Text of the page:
2011, Volume 7, Issue 4
The method to evaluate the susceptibility to injuries during the fall – validation procedure of the specific motor test
Krzysztof Klukowski1, Roman M Kalina2, Bartłomiej J Barczyński3, Józef Langfort4, Bartłomiej Gąsienica-Walczak5
1College of Physiotherapy,Wroclaw, Military University of Technology, Warsaw, Wroclaw, Poland
2Department of Physiotherapy, Academy of Physical Education, Katowice, Katowice, Poland
3Index Copernicus International S.A., Warsaw, Warsaw, Poland
4Department of Sport Training, Academy of Physical Education, Katowice, Katowice, Poland
5Institute of Physiotherapy, The Podhale State Vocational School of Higher Education, Nowy Targ, Nowy Targ, Poland
Author for correspondence: Bartłomiej J Barczyński; Index Copernicus International S.A., Warsaw, Warsaw, Poland; email: barczynski[at]wp.pl
Background and Study Aim: In world literature an epidemiology of body injuries caused by the falls of people of different age and health condition is very well documented. However, there are not enough methods, which would make it possible to answer the question: which body parts of a given person are the most exposed to injuries during the fall and collision with a ground or other object. The aim of this paper is accuracy of “the susceptibility test of the body injuries during the fall” (STBIDF).
Material and Methods: The structure of STBIDF is: three motoric tasks performed on a tatami mats. A manner of the body parts protection (head, hands, hips, legs) was being assessed, the most exposed to damage during the fall. Any incorrect collision – simulated by the fastest possible change of the posture from vertical to horizontal (lying on the back), were documented by the errors of the first- (“1”) or the second grade (“2”), and no errors “0”. Total number of points is a general indicator of the susceptibility to body injuries during the fall (SBIDF): low (0), average (1-3), high (4-8), very high (9-14). Relatively for particular body parts (SBPIDF): low (0), average (1), high (2-6).The young, healthy, physically active women (n = 68), who were insignificantly diversified in terms of the age (20-25 years, average 21.26), however considerably in terms of the somatic development – the mean range of the body height 27 cm and body weight 34 kg, were examined.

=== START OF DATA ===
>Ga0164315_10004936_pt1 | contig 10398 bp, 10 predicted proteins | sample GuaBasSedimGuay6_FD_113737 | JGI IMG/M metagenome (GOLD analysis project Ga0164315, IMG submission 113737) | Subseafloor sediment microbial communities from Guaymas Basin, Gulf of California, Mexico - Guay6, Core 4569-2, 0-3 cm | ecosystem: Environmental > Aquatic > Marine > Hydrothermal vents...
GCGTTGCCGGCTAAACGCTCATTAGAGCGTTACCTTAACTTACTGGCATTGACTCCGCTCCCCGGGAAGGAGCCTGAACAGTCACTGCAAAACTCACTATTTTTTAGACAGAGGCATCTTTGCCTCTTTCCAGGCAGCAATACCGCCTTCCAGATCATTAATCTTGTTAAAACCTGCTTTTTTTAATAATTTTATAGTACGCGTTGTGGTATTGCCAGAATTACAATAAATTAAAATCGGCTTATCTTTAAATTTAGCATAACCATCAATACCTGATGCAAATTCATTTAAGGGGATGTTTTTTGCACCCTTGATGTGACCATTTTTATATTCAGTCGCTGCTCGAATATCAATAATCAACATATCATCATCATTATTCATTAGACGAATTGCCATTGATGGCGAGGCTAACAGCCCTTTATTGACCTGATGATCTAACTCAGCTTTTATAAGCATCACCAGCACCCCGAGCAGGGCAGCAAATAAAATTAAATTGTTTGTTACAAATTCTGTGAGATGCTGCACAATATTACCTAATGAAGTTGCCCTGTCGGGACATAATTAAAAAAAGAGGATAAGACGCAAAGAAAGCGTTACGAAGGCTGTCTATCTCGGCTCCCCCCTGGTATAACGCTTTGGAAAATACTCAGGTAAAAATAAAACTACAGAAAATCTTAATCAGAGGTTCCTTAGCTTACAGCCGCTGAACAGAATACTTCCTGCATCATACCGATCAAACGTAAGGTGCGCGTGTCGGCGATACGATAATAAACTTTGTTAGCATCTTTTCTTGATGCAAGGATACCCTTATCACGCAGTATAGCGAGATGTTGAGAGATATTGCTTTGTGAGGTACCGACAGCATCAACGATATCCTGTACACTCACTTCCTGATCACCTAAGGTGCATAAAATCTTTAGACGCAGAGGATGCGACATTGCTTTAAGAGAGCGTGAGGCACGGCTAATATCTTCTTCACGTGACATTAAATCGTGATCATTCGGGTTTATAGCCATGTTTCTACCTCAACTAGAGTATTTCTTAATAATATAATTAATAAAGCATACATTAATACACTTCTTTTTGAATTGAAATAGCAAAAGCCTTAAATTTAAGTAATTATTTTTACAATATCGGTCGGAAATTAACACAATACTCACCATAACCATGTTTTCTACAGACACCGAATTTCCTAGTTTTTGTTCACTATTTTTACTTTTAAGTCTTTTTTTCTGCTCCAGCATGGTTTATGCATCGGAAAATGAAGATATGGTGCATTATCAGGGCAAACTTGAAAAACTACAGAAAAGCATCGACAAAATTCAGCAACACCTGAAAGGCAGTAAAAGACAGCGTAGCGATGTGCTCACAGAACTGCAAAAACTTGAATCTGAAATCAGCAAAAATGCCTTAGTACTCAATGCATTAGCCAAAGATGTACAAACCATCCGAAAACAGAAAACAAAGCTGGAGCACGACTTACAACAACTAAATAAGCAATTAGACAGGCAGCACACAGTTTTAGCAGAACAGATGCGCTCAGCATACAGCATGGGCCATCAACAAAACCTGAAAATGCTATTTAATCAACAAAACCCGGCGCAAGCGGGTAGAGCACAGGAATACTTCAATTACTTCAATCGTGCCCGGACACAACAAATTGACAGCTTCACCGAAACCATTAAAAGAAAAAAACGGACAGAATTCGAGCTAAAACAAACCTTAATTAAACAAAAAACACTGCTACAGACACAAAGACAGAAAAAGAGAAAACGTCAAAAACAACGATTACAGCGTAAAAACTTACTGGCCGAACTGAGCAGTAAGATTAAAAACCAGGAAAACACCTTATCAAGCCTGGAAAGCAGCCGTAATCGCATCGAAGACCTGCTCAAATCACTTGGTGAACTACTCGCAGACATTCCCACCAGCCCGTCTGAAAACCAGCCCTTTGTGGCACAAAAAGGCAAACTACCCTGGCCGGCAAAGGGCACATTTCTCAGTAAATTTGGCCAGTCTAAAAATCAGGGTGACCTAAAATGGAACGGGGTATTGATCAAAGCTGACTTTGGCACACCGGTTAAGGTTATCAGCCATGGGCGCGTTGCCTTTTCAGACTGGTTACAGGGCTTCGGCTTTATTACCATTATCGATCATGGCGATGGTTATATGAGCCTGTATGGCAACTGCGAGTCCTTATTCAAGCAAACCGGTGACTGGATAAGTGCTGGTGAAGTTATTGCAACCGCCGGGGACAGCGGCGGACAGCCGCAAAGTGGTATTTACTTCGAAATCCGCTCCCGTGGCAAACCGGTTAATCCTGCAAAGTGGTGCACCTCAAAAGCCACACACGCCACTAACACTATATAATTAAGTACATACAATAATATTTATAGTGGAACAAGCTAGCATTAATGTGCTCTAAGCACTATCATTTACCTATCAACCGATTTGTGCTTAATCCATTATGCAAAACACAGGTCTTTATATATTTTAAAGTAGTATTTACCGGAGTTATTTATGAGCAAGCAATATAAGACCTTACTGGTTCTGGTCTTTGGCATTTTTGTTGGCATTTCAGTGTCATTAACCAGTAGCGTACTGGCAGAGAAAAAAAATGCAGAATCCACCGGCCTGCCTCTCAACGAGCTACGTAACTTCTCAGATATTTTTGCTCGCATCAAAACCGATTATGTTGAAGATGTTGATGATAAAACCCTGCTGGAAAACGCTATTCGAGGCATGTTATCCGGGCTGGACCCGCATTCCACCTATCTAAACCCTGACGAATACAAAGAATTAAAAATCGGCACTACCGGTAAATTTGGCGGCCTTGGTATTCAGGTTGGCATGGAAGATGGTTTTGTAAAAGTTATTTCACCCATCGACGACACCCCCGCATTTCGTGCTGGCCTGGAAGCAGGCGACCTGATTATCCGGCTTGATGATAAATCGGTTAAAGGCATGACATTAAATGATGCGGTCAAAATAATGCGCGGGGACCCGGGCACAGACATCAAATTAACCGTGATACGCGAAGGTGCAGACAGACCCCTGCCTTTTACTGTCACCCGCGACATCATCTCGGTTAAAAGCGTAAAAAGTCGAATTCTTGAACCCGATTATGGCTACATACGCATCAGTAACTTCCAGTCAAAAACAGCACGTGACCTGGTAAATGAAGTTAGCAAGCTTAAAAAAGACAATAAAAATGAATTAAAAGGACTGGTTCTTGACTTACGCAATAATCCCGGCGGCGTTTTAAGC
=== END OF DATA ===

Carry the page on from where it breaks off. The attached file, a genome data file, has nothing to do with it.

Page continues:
Results: Most young women (57.35%) revealed a very high susceptibility to body injury caused by fall and collision with the ground or other obstacle and less than 6% showed the average susceptibility. The difference between the two proportions is statistically significant (p <0.005). Assuming a vertical posture as a reference system (also the initial posture of all tasks STBIDF), the more young women are susceptible to damage of a certain part of the body during the fall, the more distant from the ground. There is no statistically significant difference only between the proportion of young women's susceptibility to injury of hands and head during the fall. Both risks apply to more than 90% women. A very high convergence was found between results of individual tasks (made individually) and repeated simulation of falls of the same (Task 1) or very similar (Task 2 and 3) motor structure.
Conclusions: The test is simple and very safe tool and can be used for examining people of all ages who are able to independently change the posture from vertical to horizontal. The lack of ability to independently rise from the horizontal posture does not exclude the possibility of applying the test. Quite the opposite, the researcher (doctor, physiotherapist etc.) obtains additional information that such person, after the fall may be deprived of aid, therefore is susceptible
Key words: ageing, avoiding collisions, epidemiology of injuries, exaggerated orthostatic response, safe fall, the susceptibility test to the body injuries during the fall